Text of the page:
In my article, “Become an Effective Job Hunter: Work Smarter, Not Harder!”, I wrote that you can see tremendous results in fewer hours than you think, if you put your time into the right resources. A lot of job seekers may be tempted to apply online through job boards and internet searches, because they think they’ll be missing out on opportunities AND because it’s a habit. Or they perhaps they work during the day and feel that the job boards are the only resource they can turn to after work hours. However, the percentage of people hired via internet searching is shockingly low. Less than 10% of people are hired by employers through this method. In fact, only 5% of your time should be spent looking for work on job boards, after you’ve set up your agents and have validated suitable results. Choose two days per week to check your agent results and add those companies to your target company list, research them, network and market yourself appropriately. Relying solely on job boards is like going to the ocean to catch fish. The fish are plentiful and so is the competition. The chances of getting the fish you actually want are slim. This concept can be summed up succinctly by Tim Ferriss, author of The 4-Hour Workweek, “The fishing is best where the fewest go.”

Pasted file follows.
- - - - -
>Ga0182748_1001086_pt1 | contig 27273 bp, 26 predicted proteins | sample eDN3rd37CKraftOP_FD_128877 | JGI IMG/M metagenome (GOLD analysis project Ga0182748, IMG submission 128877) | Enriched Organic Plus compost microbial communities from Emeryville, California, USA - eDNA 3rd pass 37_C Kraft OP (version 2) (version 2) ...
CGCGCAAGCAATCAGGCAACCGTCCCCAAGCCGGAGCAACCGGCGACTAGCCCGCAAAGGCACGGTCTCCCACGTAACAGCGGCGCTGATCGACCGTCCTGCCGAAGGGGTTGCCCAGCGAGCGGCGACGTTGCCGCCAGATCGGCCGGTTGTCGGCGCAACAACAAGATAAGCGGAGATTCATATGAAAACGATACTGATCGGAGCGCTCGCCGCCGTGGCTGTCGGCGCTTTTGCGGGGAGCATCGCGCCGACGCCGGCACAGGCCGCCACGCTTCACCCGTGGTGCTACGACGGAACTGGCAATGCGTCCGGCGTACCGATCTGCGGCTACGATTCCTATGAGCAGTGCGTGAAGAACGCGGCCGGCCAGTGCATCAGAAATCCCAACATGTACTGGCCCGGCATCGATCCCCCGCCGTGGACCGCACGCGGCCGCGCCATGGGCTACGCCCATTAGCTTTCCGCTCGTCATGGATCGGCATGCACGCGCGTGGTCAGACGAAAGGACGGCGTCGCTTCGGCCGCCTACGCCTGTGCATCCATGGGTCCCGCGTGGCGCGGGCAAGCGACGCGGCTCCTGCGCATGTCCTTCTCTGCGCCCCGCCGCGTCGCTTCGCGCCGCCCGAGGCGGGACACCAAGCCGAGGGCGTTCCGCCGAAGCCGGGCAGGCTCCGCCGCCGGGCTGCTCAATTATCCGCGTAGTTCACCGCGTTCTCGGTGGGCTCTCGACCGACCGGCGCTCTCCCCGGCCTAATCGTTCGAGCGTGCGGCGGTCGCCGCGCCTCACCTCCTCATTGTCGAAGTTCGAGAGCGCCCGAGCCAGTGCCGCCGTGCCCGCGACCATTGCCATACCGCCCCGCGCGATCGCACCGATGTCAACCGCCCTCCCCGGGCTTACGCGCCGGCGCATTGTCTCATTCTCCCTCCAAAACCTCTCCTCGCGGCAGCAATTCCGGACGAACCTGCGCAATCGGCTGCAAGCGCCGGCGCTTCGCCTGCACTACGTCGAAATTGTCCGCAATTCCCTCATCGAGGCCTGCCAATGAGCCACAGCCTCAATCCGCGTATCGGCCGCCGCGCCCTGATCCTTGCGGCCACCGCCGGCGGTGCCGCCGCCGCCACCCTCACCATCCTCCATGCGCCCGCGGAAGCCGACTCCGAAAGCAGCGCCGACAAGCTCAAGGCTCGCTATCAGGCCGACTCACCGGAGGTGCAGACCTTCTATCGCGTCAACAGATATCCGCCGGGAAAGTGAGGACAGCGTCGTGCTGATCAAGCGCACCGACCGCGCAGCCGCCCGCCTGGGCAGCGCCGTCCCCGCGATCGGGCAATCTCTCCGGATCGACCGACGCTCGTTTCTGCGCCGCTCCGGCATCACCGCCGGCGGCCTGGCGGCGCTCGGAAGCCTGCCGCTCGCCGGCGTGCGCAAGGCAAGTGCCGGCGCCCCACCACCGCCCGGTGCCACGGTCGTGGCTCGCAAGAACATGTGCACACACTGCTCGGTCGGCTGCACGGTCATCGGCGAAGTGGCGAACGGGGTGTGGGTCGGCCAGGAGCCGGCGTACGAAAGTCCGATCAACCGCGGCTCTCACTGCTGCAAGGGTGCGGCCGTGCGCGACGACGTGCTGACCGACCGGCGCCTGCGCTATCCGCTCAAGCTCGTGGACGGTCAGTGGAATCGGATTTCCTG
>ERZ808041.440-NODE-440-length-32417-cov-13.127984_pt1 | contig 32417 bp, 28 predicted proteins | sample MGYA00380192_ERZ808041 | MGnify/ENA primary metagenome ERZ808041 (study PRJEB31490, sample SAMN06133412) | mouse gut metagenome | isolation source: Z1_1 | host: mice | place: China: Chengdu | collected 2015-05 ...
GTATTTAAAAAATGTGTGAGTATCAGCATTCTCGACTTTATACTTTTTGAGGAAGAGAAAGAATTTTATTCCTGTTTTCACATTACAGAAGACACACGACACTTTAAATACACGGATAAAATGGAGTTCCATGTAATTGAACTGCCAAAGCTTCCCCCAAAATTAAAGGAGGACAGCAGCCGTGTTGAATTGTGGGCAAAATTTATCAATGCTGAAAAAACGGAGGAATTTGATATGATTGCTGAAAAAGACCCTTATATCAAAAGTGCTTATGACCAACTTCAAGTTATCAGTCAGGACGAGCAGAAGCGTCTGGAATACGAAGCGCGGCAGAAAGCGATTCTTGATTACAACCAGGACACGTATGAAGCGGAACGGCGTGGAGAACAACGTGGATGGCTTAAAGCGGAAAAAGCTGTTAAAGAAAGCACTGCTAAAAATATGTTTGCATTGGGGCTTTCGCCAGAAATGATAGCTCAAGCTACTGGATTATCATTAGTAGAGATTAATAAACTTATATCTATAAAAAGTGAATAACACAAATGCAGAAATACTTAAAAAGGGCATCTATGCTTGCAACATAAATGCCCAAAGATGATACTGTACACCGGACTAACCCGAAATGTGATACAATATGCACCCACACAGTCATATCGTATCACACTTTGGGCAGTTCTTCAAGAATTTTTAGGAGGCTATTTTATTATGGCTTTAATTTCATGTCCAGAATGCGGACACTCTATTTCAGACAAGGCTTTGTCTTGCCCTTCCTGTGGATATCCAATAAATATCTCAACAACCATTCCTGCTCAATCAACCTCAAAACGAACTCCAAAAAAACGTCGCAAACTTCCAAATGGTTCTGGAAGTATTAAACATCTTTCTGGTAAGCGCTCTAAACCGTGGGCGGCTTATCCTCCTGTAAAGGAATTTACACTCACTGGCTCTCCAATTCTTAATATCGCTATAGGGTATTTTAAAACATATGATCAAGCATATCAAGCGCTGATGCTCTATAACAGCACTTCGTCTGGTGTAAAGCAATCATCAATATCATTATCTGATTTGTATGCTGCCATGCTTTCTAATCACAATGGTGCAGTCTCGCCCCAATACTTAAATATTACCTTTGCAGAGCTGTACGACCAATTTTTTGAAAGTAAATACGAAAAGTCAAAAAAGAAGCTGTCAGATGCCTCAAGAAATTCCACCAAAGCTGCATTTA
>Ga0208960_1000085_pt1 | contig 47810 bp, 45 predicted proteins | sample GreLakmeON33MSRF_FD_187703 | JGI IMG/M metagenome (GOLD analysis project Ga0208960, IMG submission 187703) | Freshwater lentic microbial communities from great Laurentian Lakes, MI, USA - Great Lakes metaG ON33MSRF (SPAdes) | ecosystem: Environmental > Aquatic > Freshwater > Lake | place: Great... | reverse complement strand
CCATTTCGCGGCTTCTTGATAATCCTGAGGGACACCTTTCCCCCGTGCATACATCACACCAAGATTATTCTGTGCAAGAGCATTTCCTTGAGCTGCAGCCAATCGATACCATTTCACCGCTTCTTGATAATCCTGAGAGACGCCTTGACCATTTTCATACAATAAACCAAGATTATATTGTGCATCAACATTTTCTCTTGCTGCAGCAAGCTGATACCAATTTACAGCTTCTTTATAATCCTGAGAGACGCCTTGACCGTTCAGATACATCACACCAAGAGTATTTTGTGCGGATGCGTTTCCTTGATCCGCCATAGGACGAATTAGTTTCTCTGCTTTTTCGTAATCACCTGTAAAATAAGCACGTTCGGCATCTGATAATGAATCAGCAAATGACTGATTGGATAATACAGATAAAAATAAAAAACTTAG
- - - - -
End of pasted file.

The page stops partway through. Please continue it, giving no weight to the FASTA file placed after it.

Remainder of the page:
Picking your employer and role:

Do you want to work for a large employer, or a small company? There are positives and negatives associated with employer size. A smaller company will most likely have you wearing multiple hats. In other words, all of your skills will be put to use. If you’re the type of person who likes doing multiple jobs that take advantage of your dynamic skill set, a small company could be a great fit. If you prefer to do a specific job, and you don’t mind being slotted into one position, a larger company may be a better fit. It really depends on your needs, and your ability to identify those needs. These are typical characteristics of jobs at smaller and larger companies, but there are also exceptions. Your target list goal, if your criteria defy those typical characteristics, would be to identify those exceptions and research, network and market to them appropriately.